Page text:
A problem develops, though, when there is a cut-off in the amount of racing time allowed. The Chicago marathon has to be completed in six hours or no medal. At least, it was a rule before the race began and other marathons will have their own cut-off times. The famous Boston marathon has a cut-off time of 4 hours and 30 minutes. When your finish time is going to put you in the back of thousands of people, it will take about 30 minutes to get to the start after the gun has gone off and you will have lost that half-hour of running time. And believe me, when running 26.2 miles, you can use all the time they allow. Yet, there is a solution for the inexperienced or slow runner: Make note of the official's desire for order, then go as far forward in the crowd of runners as you can. Hey, you never know exactly when you will finish, so if you can get to where the three-hour runners are located, more power to you.
Another important concept one must grasp is that of the pace. The gun has gone off, you're in the front of the pack, you're all excited but for goodness sakes, don't forget that this is 26.2 miles not 2 miles. It is catastrophic to speed out at the beginning like it's only going to take you two hours to finish. Unless, of course, you plan on running 5-minute miles and never letting your heels touch the ground for all of the 26.2 miles. It's all just a matter of proper pre-race strategy; some decide to use a slower pace-plan than others.
So you're running and it's great, you feel great, it's great to be alive, every part of the race is lined by happy, cheering, wonderful people. But keep in mind, that by the 17th mile or so, racing officials will cheat and make the remaining miles longer than is correct; also, the lines of happy, cheering people will become annoying. You will think, what the heck do they have to be happy about anyways? Why don't they try running instead of just standing there? Oh my god, is that guy eating a hamburger? What nerve, right in front of my face. And you will begin to change inside. But then, only 0.2 miles will lay ahead, which will be more than 0.2 miles because they cheat, but it's okay, play their little game.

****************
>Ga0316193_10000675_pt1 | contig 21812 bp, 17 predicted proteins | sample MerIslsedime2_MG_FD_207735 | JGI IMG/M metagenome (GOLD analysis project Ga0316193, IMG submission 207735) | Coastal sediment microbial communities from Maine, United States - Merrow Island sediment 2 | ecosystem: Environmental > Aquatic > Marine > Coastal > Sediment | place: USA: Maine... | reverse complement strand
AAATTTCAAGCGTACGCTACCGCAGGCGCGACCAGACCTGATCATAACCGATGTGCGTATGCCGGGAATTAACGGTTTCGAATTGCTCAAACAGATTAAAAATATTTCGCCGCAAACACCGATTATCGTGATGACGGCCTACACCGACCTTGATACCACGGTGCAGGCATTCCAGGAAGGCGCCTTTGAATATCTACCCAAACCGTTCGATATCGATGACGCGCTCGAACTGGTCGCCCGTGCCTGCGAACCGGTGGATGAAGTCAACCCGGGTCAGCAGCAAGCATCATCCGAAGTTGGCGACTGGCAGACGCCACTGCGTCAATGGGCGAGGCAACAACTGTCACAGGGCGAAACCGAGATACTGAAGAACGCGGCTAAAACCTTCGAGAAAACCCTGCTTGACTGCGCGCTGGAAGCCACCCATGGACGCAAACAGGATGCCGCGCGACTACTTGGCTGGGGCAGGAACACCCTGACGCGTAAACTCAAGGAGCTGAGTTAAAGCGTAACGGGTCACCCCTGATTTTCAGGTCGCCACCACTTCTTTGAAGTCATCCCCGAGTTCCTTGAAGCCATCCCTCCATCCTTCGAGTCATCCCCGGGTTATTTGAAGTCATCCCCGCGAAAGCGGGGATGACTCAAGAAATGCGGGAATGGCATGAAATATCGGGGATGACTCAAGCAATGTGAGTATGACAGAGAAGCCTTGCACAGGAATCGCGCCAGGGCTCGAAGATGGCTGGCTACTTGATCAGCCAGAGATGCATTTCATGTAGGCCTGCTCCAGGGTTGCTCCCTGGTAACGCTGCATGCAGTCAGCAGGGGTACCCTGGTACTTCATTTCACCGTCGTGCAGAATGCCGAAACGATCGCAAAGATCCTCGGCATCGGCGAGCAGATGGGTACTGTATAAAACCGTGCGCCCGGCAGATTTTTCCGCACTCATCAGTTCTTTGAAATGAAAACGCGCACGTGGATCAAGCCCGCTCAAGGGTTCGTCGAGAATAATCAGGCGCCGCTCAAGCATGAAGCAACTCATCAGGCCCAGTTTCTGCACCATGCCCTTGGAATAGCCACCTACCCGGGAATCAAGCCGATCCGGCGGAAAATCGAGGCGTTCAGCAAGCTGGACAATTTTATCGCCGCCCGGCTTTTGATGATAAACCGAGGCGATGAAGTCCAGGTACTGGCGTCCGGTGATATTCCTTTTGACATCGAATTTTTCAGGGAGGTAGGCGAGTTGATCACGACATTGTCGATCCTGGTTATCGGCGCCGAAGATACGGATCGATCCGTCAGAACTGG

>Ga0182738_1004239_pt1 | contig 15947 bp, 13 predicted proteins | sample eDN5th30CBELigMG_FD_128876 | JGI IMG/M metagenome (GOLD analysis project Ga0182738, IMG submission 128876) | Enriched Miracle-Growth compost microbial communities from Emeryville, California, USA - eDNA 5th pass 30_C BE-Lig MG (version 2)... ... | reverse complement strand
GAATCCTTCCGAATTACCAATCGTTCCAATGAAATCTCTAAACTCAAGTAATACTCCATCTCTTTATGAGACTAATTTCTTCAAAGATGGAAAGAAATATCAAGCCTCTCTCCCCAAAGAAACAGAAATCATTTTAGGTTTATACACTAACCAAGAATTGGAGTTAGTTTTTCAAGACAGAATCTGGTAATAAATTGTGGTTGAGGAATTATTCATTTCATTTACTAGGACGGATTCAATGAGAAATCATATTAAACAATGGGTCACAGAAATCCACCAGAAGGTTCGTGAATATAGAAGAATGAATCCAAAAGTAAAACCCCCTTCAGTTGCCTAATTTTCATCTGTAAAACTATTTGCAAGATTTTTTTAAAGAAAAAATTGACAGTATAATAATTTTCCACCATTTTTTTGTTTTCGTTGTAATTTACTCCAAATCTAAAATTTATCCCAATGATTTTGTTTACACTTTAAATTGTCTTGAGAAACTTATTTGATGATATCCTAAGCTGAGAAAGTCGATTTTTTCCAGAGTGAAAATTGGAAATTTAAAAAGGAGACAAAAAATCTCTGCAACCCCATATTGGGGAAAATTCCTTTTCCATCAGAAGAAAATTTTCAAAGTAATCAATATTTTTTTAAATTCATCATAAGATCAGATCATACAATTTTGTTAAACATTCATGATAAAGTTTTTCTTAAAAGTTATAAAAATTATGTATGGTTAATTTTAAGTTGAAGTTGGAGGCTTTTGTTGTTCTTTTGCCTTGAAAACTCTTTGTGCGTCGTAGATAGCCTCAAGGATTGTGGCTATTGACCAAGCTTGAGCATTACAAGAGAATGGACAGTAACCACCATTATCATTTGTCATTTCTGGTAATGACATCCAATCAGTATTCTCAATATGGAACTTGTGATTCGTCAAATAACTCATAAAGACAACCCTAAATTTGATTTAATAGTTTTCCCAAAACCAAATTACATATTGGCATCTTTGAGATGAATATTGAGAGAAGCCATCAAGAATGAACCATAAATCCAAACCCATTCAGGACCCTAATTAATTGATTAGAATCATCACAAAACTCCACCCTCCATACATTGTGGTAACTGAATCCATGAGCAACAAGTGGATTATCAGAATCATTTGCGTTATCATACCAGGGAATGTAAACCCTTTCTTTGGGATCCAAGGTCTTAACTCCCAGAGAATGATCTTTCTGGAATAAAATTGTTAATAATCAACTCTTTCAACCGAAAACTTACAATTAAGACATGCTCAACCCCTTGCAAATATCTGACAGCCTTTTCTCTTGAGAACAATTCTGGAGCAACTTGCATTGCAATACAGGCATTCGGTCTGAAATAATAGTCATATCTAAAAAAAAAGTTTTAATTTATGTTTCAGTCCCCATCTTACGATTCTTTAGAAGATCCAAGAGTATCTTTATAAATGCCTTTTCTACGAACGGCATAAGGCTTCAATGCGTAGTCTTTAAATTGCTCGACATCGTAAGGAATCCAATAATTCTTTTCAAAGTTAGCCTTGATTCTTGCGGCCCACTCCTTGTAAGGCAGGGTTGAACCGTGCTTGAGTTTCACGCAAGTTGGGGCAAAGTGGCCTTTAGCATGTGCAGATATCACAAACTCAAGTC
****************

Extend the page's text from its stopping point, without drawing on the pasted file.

You see the finish, you feel the only energy left inside you, the crowds are wild, you'll want to look cool; go ahead, sprint in. Cross the finish line. More happy faces will greet you with a medal and a blanket. They offer you food; they even offer you beer. Wow, these are beautiful people; you will want to jump up and down. You are the bomb. Except you won't be able to jump up and down, you may even have to hurl all over the ground. But it's all good; you know that for the next week, you'll be so sore that no one can make you do one bit of exercising or anything you don't want to do. I mean did they run a marathon? Maybe they should try running a marathon, and then they won't be bothering you with stupid assignments and things to do.
All in all, running a marathon is indescribable; a fait accomplé; something that everyone who has trained can and should do. Remember that training is key. Unless you have years and years of experience, without training, you will die — slowly and painfully.
Now, I'm ready to listen to what other people did over fall break.
Anna Barbour is a junior theology and pre-med major. Her column appears every other Wednesday.
The views expressed in this column are those of the author and not necessarily those of The Observer.
All Viewpoint Stories for Wednesday, October 25, 2000